Tour de France winner Alberto Contador and the Tour of Spain runner-up Ezequiel Mosquera were suspended for suspected doping on Thursday in a devastating blow to cycling's battered image.
The suspensions set back the sport's efforts to restore its credibility after a string of high-profile drugs cases.
"It tugged at my heartstring when I heard the news (about Contador). Such scandals don't do the sport any good. Especially for the sponsors, who try to avoid such bad publicity," Francis Lafargue, head of communications at Team Caisse d'Epargne, told Reuters.
Contador, one of the biggest names in cycling, tested positive for a "very small concentration" of a banned anabolic agent and was provisionally suspended, the sport's governing body, the International Cycling Union (UCI), said.
It added in a statement that the Spaniard, who won his third Tour this year, was tested during the second rest day of the highest profile race in the cycling calendar.
Contador, regarded as one of the sport's greatest ever riders, vehemently denied doping, telling a news conference that contaminated meat was to blame for the positive result.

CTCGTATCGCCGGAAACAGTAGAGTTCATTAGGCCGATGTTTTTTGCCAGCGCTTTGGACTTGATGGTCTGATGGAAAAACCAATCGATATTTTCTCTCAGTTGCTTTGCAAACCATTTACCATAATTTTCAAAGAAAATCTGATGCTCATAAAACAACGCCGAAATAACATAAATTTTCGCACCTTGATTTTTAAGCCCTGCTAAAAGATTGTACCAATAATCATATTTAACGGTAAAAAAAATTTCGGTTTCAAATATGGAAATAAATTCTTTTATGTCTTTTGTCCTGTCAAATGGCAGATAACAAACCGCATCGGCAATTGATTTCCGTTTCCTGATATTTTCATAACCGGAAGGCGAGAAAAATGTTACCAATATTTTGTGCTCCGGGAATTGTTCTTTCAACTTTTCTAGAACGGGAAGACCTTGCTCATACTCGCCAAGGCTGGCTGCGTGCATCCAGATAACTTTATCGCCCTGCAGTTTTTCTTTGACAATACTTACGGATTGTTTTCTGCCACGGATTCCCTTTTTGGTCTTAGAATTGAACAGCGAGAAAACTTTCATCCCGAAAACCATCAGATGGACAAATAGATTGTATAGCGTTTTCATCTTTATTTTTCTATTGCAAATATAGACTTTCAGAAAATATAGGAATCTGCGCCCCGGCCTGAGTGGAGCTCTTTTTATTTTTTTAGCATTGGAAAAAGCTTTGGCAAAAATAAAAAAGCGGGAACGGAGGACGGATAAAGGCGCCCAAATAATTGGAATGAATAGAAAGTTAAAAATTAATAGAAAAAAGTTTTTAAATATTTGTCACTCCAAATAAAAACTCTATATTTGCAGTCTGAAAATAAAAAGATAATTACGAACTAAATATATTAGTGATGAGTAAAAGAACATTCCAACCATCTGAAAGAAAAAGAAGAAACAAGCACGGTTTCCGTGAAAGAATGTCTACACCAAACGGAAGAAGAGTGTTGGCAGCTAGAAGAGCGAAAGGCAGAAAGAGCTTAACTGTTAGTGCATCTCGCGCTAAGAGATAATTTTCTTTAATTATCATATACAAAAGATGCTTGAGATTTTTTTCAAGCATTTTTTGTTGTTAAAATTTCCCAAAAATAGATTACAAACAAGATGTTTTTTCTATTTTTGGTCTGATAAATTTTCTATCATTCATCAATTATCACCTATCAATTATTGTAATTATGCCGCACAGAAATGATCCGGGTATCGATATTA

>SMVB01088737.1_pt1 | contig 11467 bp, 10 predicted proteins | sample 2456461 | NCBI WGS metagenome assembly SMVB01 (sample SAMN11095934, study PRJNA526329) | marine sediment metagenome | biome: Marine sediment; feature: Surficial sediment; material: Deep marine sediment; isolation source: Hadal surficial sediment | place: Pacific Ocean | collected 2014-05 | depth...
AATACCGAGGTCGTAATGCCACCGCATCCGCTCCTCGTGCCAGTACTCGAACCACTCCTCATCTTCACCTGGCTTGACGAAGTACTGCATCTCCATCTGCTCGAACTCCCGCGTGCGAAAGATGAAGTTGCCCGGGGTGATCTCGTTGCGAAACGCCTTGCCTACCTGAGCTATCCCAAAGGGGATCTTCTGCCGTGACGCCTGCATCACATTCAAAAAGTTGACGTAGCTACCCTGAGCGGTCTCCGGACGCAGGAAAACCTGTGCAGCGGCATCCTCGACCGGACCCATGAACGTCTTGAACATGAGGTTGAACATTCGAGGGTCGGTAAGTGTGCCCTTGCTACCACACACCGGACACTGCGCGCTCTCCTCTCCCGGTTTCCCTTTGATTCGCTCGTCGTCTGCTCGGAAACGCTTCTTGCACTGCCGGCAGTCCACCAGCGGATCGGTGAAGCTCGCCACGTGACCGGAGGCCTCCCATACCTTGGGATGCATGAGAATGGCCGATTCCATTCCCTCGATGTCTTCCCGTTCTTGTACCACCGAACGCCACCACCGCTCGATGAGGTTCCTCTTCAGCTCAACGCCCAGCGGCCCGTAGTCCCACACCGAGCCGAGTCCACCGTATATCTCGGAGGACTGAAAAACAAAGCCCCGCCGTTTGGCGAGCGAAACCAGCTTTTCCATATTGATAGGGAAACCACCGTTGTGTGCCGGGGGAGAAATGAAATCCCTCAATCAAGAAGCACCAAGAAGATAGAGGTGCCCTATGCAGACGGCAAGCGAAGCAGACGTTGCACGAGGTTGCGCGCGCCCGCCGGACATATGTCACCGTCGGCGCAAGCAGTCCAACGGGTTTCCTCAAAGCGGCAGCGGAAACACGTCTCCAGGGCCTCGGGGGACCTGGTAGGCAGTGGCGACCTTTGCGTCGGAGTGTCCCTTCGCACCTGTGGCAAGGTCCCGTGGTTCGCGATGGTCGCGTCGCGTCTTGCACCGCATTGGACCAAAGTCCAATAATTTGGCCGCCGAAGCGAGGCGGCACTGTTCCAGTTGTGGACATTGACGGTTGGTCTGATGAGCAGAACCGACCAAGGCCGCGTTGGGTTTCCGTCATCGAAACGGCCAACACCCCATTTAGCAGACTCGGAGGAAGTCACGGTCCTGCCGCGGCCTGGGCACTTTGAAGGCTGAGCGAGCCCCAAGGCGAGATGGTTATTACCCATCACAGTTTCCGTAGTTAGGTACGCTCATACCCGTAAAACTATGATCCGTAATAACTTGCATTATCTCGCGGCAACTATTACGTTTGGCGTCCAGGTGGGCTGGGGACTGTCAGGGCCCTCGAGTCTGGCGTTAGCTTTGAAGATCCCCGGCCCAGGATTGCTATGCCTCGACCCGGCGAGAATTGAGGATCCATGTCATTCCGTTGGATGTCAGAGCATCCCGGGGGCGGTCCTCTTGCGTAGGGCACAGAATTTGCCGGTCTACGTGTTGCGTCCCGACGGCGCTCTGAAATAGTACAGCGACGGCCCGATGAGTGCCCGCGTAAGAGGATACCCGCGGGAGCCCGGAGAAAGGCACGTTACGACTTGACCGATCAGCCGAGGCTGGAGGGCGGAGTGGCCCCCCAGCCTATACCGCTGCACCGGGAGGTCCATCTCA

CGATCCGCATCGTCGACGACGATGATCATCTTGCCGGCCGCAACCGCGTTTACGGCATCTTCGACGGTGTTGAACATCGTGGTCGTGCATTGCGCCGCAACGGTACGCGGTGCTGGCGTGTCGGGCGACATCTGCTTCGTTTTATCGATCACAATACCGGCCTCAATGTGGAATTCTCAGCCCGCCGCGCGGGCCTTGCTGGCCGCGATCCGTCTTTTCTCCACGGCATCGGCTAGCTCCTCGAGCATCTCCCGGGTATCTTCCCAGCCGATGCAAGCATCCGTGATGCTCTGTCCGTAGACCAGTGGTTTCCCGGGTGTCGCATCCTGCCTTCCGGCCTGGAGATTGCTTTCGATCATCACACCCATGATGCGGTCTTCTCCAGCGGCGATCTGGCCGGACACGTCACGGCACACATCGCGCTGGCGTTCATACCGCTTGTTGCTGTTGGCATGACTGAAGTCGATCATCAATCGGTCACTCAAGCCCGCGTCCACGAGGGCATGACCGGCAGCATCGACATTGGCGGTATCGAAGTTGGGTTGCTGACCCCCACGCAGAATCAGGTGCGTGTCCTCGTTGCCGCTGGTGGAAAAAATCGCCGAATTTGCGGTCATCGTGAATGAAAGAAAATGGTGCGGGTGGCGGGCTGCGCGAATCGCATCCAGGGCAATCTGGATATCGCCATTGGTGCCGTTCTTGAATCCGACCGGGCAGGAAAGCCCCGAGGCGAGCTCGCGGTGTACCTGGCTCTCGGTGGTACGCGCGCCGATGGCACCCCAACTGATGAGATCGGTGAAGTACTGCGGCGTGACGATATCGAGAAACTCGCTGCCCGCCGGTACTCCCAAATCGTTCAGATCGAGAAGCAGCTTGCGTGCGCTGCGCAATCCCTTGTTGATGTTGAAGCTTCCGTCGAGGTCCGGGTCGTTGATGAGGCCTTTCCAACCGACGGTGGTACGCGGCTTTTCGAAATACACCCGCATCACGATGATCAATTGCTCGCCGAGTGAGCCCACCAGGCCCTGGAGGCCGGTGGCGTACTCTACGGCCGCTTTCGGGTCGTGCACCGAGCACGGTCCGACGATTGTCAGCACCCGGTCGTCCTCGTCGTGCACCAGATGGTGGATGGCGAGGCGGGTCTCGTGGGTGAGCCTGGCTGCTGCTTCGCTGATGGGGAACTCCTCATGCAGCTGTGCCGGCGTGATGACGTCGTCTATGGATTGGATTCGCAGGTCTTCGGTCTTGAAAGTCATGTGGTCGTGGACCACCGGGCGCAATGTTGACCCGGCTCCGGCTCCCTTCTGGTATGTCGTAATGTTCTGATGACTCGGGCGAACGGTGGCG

Shortly afterwards, the UCI revealed that Mosquera, second in another of the sport's blue riband races, the Tour of Spain, had also tested for a banned substance which helps increase blood volume delivering oxygen to the body.
His Xacobeo team mate and fellow-Spaniard, David Garcia Da Pena, failed a test for the same substance, hydroxyethyl starch, the UCI said.
Contador's news, however, was by far the bigger blow to cycling and its most famous race, with a second B test confirming the presence of clenbuterol, a banned steroid.
"The rider, who had already put an end to his cycling season before the result was known, was nevertheless formally and provisionally suspended as is prescribed by the World Anti-Doping Code," the UCI statement said.
Contador, who is leaving Astana to join Bjarne Riis's Saxo Bank team next season said he was "sad and disappointed" and the case was "a genuine mistake."
"It's such a small quantity that it's impossible to ingest or administer to yourself and in terms of performance, it doesn't help at all," he said.
"I won't allow something like this to ruin everything. It won't be easy but I don't think it will affect me."
Saxo Bank said in a statement: "It is Riis Cycling's hope that this case can be resolved in a orderly and timely fashion as it is in the best interests of all parties involved that the proper conclusions are drawn within a reasonable period of time.